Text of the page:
The following chart displays the links between the ordination and teachers’ lineages as explored in Sects & Sectarianism. Below I place brief reminders of the main details as I understand them. In the chart, thick lines indicate direct ordination links from preceptor to student, while thin lines indicate personal connections other than ordination lineage. Note that in the case of Mahinda there are several ordination teachers. This is because Moggaliputtatissa was the upajjhāya, Mahādeva was the ācariya for the pabbajjā, and Majjhantika was the ācariya for the upasampadā.





Kassapa > Ānanda > Majjhantika > Śāṇakavāsin > Upagupta: The standard list of five ‘Masters of the Dhamma’, found commonly throughout the Mūlasarvāstivādin literature, but also in the Mahāsaṅghika. Note that Majjhantika appears both here and later, as a student of Moggaliputatissa in the time of Aśoka. It seems certain that his name should belong in the later period, and has been inserted in the northern list before Śāṇakavāsin in order to authorize the Kaśmīr lineage, of which he was the founder.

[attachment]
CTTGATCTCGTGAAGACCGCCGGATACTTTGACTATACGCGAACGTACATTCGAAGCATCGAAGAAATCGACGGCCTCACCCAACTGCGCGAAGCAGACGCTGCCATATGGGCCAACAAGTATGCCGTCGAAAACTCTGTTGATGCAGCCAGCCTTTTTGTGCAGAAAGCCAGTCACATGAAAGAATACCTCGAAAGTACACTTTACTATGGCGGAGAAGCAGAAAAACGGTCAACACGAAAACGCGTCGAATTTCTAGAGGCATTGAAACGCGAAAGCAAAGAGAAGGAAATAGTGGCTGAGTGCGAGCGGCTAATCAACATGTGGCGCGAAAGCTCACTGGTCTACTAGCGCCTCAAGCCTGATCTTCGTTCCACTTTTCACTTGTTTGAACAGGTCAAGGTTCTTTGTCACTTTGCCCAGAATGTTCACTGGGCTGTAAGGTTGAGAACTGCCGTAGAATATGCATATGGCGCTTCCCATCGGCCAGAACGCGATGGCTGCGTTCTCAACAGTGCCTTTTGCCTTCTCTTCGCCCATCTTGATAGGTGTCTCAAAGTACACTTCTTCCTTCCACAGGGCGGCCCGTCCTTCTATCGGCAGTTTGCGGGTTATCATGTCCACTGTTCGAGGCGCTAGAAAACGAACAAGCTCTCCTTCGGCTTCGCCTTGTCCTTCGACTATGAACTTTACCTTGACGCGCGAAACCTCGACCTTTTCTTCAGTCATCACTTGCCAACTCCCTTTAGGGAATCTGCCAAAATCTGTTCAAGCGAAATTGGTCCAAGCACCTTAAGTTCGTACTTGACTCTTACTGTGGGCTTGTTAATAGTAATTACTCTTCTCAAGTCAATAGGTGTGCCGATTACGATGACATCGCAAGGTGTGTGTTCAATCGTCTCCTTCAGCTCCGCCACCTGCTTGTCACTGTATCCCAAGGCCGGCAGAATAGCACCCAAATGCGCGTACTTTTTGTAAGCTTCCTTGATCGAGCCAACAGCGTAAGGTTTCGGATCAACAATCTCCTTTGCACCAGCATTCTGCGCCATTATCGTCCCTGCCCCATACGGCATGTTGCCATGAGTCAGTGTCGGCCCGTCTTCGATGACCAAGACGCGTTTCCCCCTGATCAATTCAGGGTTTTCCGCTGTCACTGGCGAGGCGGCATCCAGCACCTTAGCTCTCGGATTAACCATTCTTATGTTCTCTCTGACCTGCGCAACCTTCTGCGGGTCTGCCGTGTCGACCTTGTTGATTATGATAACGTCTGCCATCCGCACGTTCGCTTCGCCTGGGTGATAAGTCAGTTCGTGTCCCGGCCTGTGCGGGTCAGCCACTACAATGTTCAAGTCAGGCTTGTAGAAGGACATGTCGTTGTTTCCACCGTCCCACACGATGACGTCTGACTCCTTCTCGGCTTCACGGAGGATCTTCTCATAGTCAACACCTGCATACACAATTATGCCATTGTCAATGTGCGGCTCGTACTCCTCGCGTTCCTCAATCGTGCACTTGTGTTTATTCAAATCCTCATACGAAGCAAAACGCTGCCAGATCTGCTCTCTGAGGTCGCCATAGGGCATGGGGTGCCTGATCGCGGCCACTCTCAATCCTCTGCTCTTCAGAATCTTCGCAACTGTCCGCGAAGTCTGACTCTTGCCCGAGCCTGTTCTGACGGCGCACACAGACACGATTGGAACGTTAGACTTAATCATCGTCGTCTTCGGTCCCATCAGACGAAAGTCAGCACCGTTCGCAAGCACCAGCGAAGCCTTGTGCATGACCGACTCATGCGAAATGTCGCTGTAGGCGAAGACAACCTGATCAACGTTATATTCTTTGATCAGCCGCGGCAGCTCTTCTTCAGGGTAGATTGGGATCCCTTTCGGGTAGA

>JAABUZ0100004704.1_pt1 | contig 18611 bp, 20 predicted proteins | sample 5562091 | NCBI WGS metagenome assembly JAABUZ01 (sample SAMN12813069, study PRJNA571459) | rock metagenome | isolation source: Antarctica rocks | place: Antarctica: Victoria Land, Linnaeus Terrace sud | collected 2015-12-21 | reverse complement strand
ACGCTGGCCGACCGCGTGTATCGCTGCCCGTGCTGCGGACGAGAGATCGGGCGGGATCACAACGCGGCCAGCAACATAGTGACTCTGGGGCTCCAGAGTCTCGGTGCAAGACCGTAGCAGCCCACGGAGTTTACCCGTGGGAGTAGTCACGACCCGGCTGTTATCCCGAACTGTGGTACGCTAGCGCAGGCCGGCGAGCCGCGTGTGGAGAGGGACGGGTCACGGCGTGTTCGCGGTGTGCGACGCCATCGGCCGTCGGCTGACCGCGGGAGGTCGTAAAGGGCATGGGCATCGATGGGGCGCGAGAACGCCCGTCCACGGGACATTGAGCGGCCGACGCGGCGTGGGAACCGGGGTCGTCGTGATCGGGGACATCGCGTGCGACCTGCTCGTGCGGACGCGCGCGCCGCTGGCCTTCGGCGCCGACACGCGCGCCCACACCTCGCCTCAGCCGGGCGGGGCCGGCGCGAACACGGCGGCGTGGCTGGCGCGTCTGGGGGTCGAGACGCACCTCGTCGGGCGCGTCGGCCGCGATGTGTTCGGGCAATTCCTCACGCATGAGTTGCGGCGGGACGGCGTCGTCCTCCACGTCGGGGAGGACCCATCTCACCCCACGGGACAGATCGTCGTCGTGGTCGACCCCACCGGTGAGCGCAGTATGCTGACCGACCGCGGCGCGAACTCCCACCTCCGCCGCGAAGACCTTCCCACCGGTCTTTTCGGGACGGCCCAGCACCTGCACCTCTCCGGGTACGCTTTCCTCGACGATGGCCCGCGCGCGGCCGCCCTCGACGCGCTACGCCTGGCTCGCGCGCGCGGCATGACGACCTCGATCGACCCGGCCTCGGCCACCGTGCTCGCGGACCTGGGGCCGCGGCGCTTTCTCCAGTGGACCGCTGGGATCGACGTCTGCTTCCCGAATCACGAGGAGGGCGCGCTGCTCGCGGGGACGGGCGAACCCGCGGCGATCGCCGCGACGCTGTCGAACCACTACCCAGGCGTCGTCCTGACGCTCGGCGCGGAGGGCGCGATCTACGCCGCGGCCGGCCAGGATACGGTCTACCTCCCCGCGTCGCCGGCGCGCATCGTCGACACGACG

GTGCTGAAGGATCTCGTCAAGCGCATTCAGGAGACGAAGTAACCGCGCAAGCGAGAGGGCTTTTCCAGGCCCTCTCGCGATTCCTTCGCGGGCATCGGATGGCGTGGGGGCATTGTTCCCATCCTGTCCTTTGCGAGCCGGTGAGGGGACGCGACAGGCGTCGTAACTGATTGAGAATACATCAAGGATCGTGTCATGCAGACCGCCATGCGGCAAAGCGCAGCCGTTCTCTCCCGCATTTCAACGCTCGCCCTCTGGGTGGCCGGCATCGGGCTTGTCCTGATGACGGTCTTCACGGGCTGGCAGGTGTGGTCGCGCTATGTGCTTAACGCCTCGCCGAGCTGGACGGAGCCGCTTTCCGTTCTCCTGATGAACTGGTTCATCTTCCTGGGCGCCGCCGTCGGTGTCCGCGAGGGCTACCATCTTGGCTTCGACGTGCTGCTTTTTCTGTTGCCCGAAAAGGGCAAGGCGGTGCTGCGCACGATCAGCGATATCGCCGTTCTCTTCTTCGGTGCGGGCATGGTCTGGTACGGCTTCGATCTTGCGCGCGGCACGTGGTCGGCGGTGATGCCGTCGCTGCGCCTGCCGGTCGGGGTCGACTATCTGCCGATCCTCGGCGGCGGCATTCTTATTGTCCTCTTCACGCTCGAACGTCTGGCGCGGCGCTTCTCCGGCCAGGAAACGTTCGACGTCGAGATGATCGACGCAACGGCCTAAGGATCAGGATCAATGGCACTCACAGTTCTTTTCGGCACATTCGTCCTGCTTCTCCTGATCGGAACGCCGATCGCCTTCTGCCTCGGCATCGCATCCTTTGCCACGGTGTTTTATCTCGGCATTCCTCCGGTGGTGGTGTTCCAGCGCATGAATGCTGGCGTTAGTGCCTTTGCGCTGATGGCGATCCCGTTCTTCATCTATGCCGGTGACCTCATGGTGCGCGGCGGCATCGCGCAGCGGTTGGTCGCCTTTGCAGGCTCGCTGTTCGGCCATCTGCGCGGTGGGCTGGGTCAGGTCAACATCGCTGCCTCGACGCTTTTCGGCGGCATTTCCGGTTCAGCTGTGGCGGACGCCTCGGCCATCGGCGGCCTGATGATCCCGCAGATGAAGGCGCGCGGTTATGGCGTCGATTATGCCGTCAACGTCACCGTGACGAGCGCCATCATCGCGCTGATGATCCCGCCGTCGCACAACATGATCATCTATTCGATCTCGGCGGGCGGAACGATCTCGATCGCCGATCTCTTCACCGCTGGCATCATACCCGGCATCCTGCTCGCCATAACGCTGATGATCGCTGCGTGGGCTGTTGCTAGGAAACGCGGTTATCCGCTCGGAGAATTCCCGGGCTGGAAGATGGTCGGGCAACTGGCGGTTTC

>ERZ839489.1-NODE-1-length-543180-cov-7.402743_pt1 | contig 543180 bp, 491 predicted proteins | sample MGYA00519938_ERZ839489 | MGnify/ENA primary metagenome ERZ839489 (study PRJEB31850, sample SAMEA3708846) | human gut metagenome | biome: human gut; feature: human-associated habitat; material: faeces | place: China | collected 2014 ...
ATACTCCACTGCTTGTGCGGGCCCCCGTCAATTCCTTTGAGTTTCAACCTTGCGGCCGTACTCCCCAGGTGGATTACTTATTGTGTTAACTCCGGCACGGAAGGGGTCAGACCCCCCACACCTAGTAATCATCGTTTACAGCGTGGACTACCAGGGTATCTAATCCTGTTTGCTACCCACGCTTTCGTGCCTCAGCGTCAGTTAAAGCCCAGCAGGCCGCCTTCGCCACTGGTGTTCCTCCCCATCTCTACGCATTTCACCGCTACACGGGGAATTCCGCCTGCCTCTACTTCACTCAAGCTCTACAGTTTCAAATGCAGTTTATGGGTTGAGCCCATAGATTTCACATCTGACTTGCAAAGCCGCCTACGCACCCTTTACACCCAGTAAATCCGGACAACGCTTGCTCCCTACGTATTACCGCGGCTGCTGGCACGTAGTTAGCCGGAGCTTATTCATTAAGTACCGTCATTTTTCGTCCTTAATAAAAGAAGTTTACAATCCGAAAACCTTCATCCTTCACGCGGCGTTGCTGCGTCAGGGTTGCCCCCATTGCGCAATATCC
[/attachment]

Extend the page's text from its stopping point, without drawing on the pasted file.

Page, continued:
Purṇa > Mecaka > Katyāyanīputra:  Elders of the Sarvāstivādin lineage, representing the emergent sectarian phase. Katyāyanīputra is the author of the Jñānaprasthāna, the major work of the Sarvāstivādin Abhidharma.

Dharmagupta: Also known as Yonaka Dhammarakkhita. The Aśokan missionary to the west (Aparantaka and the Greek realms). Probably the founder of the Dharmaguptaka school.

Majjhantika: Missionary to Kaśmīr. Subdued the nāgas and established the school later known as the Vaibhāṣika Sarvāstivādins.

Mahādeva: Missionary to Mahiṁsaka (Andhra?). Possibly the founder of the Mahāśāsaka school. Possibly confused with the later Mahādeva II, a leader of the Mahāsaṅghikas in Andhra a couple of generations after Aśoka.

Mahinda: Son of Aśoka. Leader of mission to Sri Lanka.

Tissa: Brother of Aśoka, first royal to ordain.